Posted 12/04/2016

1916 Sackville Street Art Project

1916 Sackville Street is an impressive collaborative art project which includes the work of two hundred and sixty two individuals comprising of professional and amateur artists.

The voluntary project was the brain child of Athy ceramic artist Ciara O’Keeffe and a group of her friends, Sharon Harris Byrne, Maggie Owens, Miriam Griffin and Eamonn Connell.

The aim of the project was to develop an exhibition of model houses created in any three-dimensional art form as a commemorative gesture celebrating the lives of the ordinary civilians that were killed in the 1916 Easter Rising. Four hundred and eighty five people were killed in Easter week 1916, two hundred and sixty two of those were civilians. The project set out to commemorate their lives by constructing two hundred and sixty two art houses, a house for each individual civilian killed.

The group received funding from Kildare County Council and set up a website ( to invited schools, educational groups, youth groups and individuals to register and participate in the initiative. Contributors were asked to choose a civilian who died and to create a house from any art form to represent that individual. Where it was possible, contributors were also asked to provide a brief historical profile of their chosen individual and/or the ideas behind their art piece.

School children, members of various community groups, prisoners and historians were among the individuals who stepped up to the creative challenge and gave of their time freely to produce a house for a civilian killed during the Rising. The resulting two hundred and sixty two houses are all individually crafted using a wide range of techniques and a broad variety of materials including ceramics, wood, matchsticks, Lego blocks, fabric and stone.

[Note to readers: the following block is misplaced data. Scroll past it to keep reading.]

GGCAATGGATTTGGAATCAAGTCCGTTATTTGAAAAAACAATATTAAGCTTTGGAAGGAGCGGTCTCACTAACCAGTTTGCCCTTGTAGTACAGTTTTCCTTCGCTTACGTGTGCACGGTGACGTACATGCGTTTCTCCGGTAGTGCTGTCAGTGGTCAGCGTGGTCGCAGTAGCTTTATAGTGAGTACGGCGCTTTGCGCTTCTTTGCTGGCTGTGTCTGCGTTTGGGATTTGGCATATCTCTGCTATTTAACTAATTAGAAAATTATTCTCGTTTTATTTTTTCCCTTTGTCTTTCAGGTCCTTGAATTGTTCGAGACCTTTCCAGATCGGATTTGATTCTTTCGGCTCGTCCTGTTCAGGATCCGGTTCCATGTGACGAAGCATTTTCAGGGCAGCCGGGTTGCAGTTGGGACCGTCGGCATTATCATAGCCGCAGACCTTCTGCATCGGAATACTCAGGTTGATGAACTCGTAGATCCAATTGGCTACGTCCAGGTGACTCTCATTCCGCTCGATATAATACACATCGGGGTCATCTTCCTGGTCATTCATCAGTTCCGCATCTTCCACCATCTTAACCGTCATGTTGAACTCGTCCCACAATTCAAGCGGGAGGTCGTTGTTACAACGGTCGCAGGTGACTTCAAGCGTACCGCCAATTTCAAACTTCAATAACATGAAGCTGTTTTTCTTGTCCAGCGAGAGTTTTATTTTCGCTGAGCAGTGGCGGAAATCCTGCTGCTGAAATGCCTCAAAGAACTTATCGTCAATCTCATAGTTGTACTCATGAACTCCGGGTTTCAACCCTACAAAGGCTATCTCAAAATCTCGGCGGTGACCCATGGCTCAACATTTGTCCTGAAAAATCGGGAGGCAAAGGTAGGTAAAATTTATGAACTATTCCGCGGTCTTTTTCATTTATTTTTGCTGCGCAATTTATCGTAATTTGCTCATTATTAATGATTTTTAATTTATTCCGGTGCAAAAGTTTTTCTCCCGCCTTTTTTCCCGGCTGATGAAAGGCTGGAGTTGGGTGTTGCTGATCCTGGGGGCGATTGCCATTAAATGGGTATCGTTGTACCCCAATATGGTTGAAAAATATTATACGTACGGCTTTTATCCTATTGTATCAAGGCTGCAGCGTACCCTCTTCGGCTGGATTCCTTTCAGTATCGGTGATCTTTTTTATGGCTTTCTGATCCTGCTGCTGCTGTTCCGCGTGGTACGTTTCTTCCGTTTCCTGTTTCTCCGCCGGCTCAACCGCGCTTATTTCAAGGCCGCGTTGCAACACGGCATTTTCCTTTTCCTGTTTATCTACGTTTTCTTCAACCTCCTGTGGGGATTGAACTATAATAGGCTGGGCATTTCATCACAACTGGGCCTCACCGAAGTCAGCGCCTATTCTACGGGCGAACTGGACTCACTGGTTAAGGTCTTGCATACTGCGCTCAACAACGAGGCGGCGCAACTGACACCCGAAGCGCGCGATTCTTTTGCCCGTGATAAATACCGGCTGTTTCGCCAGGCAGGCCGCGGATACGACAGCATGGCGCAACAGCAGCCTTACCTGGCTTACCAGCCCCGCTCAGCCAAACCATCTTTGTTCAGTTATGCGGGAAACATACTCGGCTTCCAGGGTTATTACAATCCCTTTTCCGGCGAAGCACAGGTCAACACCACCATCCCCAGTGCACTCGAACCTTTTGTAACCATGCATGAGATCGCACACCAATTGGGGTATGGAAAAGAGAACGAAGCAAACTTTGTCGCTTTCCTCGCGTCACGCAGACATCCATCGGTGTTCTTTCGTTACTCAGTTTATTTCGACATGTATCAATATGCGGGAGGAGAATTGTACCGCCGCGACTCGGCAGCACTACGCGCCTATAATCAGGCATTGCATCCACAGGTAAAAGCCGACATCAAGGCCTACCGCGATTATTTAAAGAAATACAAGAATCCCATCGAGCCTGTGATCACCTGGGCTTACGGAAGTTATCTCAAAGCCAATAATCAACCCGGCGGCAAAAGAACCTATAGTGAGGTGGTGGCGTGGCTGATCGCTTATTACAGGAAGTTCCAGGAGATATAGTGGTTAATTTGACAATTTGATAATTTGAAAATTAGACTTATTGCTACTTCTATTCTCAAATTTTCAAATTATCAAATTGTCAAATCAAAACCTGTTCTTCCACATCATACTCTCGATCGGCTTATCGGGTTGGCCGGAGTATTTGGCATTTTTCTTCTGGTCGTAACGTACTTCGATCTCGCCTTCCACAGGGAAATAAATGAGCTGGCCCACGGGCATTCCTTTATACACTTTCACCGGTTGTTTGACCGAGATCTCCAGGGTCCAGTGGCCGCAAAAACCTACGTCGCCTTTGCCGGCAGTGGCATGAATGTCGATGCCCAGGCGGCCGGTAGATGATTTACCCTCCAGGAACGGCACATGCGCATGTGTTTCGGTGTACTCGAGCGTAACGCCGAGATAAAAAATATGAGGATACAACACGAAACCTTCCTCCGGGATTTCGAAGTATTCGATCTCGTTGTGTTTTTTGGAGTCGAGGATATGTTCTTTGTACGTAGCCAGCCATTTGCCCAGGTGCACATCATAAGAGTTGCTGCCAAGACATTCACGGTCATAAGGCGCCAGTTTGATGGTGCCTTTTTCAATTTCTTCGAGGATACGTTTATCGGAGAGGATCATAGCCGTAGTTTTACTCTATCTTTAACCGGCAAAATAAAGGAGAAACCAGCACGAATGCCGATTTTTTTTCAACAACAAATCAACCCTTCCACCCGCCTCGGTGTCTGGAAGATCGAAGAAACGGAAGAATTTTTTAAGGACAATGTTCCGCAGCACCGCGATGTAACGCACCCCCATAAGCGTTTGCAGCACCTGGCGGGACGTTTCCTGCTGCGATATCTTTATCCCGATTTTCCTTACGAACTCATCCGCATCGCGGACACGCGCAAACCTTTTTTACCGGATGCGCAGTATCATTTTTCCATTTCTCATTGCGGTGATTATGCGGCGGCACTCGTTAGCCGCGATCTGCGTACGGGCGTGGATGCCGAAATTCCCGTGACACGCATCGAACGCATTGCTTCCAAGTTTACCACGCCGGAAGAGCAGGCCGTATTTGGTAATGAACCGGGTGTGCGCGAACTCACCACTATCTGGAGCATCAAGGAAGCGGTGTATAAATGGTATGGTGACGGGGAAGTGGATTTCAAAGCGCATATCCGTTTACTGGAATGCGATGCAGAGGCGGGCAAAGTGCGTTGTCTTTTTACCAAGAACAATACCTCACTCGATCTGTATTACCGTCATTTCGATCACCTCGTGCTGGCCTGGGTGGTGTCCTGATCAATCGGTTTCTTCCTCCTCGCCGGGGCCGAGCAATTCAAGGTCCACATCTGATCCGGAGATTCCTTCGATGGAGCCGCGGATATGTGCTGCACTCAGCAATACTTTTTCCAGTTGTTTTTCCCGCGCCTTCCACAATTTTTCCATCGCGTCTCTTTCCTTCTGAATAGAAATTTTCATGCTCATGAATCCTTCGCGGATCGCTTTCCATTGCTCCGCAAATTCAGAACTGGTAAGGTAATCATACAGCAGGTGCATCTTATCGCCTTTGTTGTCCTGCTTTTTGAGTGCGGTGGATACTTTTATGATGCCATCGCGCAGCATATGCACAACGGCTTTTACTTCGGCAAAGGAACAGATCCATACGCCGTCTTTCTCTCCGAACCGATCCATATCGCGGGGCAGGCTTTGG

A selection of the houses were displayed on O'Connell Street, formally Sackville Street after which the project takes it's name, on Easter Monday, March 28th 2016. This display was part of RTÉ's Reflecting the Rising event, one of the biggest commemorative events ever staged in Ireland.

On the 8th of April all the of houses, together for the first time, went on display in the exhibition space of the National Botanic Gardens in Glassneven. It was an appropriate location for the exhibition being separated by only a few meters and a wall from Glasnevin Cemetery, the final resting place for many of the individuals commemorated by the art pieces.

The project has been greeted with great interest and praise from the members of public who have so far seen the exhibits. Much national media attention has also been focused on the exhibition including items on the main RTÉ news broadcasts and articles in all the national broadsheet newspapers.

The exhibition will return to the county where it all began in May 2016, when the houses will go on display in the Newbridge Town Hall and will remain on show to the public until the end of May. It's an exhibition not to be missed.

Philip Bromwell's report on the exhibition for RTÉ

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